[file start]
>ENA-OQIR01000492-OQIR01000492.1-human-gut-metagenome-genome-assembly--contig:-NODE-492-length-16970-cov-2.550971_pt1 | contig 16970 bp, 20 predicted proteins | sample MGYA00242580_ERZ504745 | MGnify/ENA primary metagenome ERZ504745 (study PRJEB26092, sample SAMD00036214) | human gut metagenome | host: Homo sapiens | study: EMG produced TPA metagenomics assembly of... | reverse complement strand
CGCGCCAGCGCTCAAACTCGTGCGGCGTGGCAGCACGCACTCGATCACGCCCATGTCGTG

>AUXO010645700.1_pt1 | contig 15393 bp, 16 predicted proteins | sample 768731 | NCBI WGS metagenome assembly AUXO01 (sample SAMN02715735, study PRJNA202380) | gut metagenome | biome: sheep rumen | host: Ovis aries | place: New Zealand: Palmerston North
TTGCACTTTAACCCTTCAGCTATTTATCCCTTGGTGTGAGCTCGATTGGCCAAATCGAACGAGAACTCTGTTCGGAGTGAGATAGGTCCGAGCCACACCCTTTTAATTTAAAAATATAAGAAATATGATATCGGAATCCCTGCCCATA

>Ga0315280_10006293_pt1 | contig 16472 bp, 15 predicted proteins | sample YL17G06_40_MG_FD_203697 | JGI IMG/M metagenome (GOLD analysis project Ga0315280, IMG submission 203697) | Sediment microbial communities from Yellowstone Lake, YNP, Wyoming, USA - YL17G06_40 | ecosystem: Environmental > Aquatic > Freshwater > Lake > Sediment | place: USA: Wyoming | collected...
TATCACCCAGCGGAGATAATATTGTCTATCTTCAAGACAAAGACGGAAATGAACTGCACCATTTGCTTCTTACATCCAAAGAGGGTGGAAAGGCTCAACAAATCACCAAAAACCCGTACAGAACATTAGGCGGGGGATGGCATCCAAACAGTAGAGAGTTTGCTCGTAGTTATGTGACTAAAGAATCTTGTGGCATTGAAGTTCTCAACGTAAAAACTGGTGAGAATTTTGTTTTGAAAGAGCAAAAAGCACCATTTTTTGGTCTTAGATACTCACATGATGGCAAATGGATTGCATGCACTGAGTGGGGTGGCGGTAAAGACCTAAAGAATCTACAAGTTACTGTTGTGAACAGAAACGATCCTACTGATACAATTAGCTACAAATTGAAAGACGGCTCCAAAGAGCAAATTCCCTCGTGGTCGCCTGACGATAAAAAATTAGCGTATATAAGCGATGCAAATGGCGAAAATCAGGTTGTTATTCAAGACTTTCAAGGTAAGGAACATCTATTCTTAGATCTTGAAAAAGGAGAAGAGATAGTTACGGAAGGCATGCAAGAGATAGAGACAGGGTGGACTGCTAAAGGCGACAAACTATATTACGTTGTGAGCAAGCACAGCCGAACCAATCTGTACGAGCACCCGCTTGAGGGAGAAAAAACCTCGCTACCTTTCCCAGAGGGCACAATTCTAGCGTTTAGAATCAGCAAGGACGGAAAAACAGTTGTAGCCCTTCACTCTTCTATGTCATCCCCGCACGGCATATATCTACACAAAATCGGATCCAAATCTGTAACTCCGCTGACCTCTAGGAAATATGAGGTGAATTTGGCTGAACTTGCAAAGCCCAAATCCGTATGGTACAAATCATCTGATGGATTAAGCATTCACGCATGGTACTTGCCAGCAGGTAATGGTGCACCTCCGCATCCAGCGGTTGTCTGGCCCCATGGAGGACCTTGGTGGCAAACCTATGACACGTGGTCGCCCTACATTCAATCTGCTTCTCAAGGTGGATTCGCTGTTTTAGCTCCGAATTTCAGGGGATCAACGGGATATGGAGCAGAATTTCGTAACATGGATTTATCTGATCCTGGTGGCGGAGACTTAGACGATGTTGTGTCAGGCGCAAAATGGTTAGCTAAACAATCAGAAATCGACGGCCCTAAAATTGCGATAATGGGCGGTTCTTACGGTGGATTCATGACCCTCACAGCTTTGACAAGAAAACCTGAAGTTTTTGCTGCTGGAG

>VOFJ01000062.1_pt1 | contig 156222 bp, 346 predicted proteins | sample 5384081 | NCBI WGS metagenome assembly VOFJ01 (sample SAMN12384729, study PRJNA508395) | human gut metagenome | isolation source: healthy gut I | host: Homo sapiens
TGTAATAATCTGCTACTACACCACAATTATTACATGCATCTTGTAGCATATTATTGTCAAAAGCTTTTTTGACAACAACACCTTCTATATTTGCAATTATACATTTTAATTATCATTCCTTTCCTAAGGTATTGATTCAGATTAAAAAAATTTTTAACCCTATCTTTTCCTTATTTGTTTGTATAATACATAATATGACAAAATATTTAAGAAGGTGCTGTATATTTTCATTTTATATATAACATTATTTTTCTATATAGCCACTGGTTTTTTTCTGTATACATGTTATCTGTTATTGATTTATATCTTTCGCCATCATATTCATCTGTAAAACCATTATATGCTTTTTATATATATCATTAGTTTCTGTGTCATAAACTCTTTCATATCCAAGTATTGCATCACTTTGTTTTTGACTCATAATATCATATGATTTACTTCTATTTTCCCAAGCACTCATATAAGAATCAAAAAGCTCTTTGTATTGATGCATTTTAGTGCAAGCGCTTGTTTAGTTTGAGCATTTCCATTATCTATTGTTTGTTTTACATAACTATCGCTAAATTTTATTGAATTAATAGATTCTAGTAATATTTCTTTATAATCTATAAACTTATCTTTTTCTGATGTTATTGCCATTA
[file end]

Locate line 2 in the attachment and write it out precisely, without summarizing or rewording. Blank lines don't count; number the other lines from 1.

CGCGCCAGCGCTCAAACTCGTGCGGCGTGGCAGCACGCACTCGATCACGCCCATGTCGTG